Flipping

I buy books. And sometimes I read them. This blog is for the times when I do more than just store shelf candy.

Saturday, November 20, 2010

I Flipped the Pages of Graham Greene's The End of the Affair

My copy:
Trade Paperback, Movie Tie-in Cover, at least it's an orange spined Penguin edition, which kind of makes up for its being a movie tie-in cover
ISBN: 0140291091
Purchased: August 25, 2000
from National Bookstore
Read: November 20, 2010 (in time for the FFP book discussion, but in reality, I finished the last few pages the next day.)


I bought this book because I loved the movie. I watched the film at a time when I, too, was negotiating with God for matters of love, marital and otherwise.

The movie was poignant; the story, heartbreaking; and Julianne Moore was the perfect actress to play an adulteress whom one can love and forgive.

The movie set an impossible bar for my book reading to match.

I really believe it is not in the natural order of things to watch the movie before reading the book. The beauty of book reading relies much on the plot, the evolution of the story and its twists and turns, the building up of the characters -- their motivations, their justifications for the things they do. Movies also need those, but the movie's cinematography merely supplants (replaces/reinforces/contradicts) one's imaginings derived from reading a book with somebody else's constructed visuals.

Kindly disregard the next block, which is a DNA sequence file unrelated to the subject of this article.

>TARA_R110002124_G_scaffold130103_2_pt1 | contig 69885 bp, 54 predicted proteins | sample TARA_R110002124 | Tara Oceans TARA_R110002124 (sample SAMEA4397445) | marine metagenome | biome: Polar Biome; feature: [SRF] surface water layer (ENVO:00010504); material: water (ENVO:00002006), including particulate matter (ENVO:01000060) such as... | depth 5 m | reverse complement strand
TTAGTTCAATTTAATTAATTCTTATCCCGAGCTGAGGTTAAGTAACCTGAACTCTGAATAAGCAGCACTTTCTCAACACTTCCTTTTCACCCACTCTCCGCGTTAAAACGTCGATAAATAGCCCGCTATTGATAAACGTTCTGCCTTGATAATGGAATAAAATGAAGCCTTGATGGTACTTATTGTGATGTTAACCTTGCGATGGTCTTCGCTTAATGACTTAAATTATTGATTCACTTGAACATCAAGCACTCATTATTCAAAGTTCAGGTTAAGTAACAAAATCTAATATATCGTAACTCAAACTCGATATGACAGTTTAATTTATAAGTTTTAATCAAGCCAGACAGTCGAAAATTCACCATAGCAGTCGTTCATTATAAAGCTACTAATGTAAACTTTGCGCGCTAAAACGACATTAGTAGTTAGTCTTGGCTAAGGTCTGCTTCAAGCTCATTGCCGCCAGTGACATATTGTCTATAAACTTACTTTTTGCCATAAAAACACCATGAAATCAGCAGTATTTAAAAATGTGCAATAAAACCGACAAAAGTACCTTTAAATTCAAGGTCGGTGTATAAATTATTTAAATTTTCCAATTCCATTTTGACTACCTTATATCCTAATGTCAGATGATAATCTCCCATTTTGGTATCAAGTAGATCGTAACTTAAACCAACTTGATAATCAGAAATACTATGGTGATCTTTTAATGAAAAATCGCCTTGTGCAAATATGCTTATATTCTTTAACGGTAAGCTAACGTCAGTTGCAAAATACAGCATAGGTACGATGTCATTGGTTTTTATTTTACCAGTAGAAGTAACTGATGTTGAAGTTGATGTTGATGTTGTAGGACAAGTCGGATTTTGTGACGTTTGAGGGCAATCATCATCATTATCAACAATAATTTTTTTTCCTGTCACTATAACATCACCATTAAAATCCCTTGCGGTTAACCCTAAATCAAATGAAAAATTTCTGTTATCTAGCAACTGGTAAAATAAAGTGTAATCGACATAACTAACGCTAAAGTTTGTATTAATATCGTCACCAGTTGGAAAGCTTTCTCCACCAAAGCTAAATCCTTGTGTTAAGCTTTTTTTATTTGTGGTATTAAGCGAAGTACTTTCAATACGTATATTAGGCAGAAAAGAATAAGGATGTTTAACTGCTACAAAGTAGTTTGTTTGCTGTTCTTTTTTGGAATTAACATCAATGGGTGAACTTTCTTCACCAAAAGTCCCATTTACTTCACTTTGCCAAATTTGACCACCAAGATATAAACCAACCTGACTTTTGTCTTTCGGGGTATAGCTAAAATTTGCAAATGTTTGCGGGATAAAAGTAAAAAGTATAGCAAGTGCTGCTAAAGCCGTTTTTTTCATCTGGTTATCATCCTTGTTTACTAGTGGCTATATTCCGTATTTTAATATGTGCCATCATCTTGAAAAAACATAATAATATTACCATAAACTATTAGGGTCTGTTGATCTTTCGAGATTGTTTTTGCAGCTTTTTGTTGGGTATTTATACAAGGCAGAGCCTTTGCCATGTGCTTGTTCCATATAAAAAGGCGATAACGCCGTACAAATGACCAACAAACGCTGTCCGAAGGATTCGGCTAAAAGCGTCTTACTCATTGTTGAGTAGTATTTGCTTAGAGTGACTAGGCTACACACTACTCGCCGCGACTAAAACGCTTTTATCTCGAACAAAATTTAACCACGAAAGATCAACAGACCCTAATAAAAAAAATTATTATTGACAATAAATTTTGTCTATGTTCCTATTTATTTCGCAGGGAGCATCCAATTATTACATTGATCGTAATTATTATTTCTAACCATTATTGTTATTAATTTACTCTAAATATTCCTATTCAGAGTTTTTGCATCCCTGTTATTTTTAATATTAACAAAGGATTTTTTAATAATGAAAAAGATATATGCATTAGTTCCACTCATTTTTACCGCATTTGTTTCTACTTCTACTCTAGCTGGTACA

The natural order is first, you read the book, form movies in your mind, direct the blocking, design the sets, be your own CGI creator, and cast the characters. And then, you watch the movie. To judge it against your expectations. This order extends the reading process to include some kind of affirmation of one's imaginings, so in a way the pleasure of reading does not end after the last page. This order does not necessarily ruin the watching of the film and can even enhance the movie-watching experience because you see more deeply into the characters.

When you watch the movie first, the reading is robbed of the discovery, the surprises, and you tend to just watch out for events you've already seen in full color and fine detail.

But anyway, let's go back to the book. I finally read it because it was our book club's reading assignment for November. We had our discussion yesterday, so it'll be hard to separate my thoughts about the novel from those that sprung from the discussion.

First off, the novel is a well loved favorite for a couple of our book club members. Couple that fact with my loving the movie, and the expectations were set too high. Graham Greene did not stand a chance. I wanted the book to be great. It was good, but it fell short of great.

Why was it good?